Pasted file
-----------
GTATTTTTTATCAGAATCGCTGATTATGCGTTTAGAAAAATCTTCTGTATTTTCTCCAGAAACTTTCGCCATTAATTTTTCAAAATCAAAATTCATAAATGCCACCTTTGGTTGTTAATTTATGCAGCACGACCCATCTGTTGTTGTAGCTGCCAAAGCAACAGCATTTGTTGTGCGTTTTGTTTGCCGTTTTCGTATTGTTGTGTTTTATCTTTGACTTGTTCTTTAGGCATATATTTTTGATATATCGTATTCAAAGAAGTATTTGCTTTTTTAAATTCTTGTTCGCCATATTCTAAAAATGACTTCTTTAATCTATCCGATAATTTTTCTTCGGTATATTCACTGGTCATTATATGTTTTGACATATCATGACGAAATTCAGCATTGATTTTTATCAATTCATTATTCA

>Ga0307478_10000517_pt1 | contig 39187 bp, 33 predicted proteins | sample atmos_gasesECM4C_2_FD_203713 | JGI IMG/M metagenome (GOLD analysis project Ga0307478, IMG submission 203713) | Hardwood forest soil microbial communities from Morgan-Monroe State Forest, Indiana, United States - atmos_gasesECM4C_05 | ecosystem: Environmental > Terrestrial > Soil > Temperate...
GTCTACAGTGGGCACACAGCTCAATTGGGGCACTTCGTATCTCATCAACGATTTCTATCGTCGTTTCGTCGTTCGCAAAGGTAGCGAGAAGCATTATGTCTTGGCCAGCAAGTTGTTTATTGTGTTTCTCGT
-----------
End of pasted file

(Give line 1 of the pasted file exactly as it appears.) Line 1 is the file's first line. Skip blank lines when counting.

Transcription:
GTATTTTTTATCAGAATCGCTGATTATGCGTTTAGAAAAATCTTCTGTATTTTCTCCAGAAACTTTCGCCATTAATTTTTCAAAATCAAAATTCATAAATGCCACCTTTGGTTGTTAATTTATGCAGCACGACCCATCTGTTGTTGTAGCTGCCAAAGCAACAGCATTTGTTGTGCGTTTTGTTTGCCGTTTTCGTATTGTTGTGTTTTATCTTTGACTTGTTCTTTAGGCATATATTTTTGATATATCGTATTCAAAGAAGTATTTGCTTTTTTAAATTCTTGTTCGCCATATTCTAAAAATGACTTCTTTAATCTATCCGATAATTTTTCTTCGGTATATTCACTGGTCATTATATGTTTTGACATATCATGACGAAATTCAGCATTGATTTTTATCAATTCATTATTCA